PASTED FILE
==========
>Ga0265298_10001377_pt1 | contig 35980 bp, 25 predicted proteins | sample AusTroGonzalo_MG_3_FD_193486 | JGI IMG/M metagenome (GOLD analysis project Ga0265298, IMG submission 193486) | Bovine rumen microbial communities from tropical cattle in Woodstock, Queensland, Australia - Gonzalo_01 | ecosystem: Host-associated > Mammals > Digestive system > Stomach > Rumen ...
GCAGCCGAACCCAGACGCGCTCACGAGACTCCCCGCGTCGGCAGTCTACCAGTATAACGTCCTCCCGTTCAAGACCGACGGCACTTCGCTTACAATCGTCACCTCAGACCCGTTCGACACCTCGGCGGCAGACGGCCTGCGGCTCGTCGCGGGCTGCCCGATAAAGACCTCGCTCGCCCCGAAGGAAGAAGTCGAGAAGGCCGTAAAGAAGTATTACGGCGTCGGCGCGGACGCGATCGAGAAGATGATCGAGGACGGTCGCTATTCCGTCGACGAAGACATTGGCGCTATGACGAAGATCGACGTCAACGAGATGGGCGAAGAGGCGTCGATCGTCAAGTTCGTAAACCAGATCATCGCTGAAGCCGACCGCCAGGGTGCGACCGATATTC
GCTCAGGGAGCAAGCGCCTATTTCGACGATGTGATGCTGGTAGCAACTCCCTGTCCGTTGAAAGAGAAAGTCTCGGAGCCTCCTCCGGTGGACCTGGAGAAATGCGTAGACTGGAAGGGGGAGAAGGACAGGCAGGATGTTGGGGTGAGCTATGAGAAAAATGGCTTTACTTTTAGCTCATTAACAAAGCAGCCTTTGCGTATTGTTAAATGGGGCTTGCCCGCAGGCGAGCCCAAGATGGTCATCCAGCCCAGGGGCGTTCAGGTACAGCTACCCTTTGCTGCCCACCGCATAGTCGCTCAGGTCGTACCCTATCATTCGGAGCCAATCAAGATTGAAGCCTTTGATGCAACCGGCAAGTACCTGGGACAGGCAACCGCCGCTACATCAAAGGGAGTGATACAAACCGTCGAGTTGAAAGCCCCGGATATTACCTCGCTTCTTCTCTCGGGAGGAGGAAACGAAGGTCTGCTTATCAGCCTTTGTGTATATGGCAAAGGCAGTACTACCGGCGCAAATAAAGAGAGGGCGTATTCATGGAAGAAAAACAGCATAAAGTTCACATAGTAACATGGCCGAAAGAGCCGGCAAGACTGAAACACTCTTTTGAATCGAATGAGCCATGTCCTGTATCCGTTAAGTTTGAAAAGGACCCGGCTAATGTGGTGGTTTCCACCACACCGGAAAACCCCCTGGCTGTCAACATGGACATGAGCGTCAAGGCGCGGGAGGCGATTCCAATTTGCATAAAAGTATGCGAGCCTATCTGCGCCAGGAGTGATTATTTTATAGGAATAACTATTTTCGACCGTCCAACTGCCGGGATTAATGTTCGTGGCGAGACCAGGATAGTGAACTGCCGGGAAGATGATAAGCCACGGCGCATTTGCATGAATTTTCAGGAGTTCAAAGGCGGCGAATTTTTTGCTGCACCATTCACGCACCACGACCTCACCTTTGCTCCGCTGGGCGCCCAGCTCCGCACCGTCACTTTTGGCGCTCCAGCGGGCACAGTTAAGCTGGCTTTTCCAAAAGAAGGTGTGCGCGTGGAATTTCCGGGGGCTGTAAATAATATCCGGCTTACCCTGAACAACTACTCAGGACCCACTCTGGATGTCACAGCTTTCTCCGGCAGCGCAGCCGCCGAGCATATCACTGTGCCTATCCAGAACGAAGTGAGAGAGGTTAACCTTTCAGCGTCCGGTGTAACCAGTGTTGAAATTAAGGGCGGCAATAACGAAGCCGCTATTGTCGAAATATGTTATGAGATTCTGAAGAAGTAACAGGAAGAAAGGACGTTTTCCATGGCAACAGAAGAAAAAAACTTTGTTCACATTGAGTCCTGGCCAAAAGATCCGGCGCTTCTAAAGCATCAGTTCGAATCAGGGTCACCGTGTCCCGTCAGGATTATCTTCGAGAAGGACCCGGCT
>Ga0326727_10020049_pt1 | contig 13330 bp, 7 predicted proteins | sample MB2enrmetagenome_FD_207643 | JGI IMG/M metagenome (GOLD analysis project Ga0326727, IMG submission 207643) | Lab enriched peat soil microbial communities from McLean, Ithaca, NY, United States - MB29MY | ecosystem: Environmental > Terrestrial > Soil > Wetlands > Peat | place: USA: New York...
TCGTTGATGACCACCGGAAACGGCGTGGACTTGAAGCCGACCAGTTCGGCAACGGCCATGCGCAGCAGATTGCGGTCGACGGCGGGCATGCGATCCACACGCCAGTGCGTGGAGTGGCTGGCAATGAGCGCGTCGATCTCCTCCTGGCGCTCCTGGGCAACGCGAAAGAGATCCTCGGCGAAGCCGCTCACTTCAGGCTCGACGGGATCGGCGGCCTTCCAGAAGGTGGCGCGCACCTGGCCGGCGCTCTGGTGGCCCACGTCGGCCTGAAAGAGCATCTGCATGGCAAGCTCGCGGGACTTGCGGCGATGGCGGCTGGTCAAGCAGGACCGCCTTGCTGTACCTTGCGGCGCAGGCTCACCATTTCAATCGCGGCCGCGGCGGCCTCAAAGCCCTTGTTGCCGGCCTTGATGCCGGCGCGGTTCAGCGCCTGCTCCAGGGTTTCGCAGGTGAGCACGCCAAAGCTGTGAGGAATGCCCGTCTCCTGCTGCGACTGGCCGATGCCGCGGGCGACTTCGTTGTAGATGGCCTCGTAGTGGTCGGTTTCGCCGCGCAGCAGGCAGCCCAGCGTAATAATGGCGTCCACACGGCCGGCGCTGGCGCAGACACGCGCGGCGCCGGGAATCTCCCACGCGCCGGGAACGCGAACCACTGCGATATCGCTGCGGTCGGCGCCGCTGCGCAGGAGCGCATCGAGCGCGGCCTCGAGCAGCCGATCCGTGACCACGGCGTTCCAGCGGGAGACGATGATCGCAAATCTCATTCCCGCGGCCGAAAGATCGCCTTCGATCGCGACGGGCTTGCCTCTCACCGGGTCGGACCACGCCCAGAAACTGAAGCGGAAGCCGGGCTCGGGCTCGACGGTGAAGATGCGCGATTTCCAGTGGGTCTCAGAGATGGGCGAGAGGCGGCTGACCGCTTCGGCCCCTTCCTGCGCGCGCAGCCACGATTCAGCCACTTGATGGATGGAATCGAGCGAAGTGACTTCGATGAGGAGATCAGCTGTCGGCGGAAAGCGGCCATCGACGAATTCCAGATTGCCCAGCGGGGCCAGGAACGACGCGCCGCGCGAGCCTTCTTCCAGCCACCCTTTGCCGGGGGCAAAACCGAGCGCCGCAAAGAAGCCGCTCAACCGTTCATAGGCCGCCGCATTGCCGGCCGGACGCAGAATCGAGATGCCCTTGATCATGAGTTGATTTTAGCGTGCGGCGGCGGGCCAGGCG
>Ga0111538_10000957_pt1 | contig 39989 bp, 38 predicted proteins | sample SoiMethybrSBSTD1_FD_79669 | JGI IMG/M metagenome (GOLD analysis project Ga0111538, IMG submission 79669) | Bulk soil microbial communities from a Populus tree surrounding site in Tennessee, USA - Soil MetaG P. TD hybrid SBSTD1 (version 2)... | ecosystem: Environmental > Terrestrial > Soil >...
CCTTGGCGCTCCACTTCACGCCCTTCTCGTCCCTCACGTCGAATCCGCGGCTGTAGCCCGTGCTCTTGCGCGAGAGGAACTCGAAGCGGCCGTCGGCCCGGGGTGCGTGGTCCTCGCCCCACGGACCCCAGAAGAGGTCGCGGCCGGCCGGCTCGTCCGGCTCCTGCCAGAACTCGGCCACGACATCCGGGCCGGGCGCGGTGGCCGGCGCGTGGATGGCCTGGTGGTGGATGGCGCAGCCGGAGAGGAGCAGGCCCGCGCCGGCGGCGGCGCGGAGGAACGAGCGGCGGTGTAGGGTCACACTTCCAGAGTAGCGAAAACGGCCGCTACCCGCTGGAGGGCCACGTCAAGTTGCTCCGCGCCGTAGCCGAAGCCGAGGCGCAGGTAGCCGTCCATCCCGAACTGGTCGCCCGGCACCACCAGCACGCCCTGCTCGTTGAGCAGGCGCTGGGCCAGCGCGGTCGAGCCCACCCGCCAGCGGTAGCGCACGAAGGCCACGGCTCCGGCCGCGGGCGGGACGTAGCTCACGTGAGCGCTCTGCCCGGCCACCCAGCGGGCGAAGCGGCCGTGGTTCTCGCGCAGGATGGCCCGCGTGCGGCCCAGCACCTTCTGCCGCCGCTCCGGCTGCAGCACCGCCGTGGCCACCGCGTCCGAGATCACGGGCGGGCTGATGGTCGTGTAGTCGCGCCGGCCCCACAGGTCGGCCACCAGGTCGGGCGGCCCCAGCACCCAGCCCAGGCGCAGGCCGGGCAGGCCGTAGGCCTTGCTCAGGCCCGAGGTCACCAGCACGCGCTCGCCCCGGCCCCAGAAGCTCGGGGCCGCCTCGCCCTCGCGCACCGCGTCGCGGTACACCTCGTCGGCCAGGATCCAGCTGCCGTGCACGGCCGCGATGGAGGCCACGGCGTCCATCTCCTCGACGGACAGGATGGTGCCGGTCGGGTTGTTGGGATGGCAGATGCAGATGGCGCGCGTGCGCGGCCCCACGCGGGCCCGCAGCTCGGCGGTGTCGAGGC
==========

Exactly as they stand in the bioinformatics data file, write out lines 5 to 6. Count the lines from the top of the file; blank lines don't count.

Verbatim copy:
TCGTTGATGACCACCGGAAACGGCGTGGACTTGAAGCCGACCAGTTCGGCAACGGCCATGCGCAGCAGATTGCGGTCGACGGCGGGCATGCGATCCACACGCCAGTGCGTGGAGTGGCTGGCAATGAGCGCGTCGATCTCCTCCTGGCGCTCCTGGGCAACGCGAAAGAGATCCTCGGCGAAGCCGCTCACTTCAGGCTCGACGGGATCGGCGGCCTTCCAGAAGGTGGCGCGCACCTGGCCGGCGCTCTGGTGGCCCACGTCGGCCTGAAAGAGCATCTGCATGGCAAGCTCGCGGGACTTGCGGCGATGGCGGCTGGTCAAGCAGGACCGCCTTGCTGTACCTTGCGGCGCAGGCTCACCATTTCAATCGCGGCCGCGGCGGCCTCAAAGCCCTTGTTGCCGGCCTTGATGCCGGCGCGGTTCAGCGCCTGCTCCAGGGTTTCGCAGGTGAGCACGCCAAAGCTGTGAGGAATGCCCGTCTCCTGCTGCGACTGGCCGATGCCGCGGGCGACTTCGTTGTAGATGGCCTCGTAGTGGTCGGTTTCGCCGCGCAGCAGGCAGCCCAGCGTAATAATGGCGTCCACACGGCCGGCGCTGGCGCAGACACGCGCGGCGCCGGGAATCTCCCACGCGCCGGGAACGCGAACCACTGCGATATCGCTGCGGTCGGCGCCGCTGCGCAGGAGCGCATCGAGCGCGGCCTCGAGCAGCCGATCCGTGACCACGGCGTTCCAGCGGGAGACGATGATCGCAAATCTCATTCCCGCGGCCGAAAGATCGCCTTCGATCGCGACGGGCTTGCCTCTCACCGGGTCGGACCACGCCCAGAAACTGAAGCGGAAGCCGGGCTCGGGCTCGACGGTGAAGATGCGCGATTTCCAGTGGGTCTCAGAGATGGGCGAGAGGCGGCTGACCGCTTCGGCCCCTTCCTGCGCGCGCAGCCACGATTCAGCCACTTGATGGATGGAATCGAGCGAAGTGACTTCGATGAGGAGATCAGCTGTCGGCGGAAAGCGGCCATCGACGAATTCCAGATTGCCCAGCGGGGCCAGGAACGACGCGCCGCGCGAGCCTTCTTCCAGCCACCCTTTGCCGGGGGCAAAACCGAGCGCCGCAAAGAAGCCGCTCAACCGTTCATAGGCCGCCGCATTGCCGGCCGGACGCAGAATCGAGATGCCCTTGATCATGAGTTGATTTTAGCGTGCGGCGGCGGGCCAGGCG
>Ga0111538_10000957_pt1 | contig 39989 bp, 38 predicted proteins | sample SoiMethybrSBSTD1_FD_79669 | JGI IMG/M metagenome (GOLD analysis project Ga0111538, IMG submission 79669) | Bulk soil microbial communities from a Populus tree surrounding site in Tennessee, USA - Soil MetaG P. TD hybrid SBSTD1 (version 2)... | ecosystem: Environmental > Terrestrial > Soil >...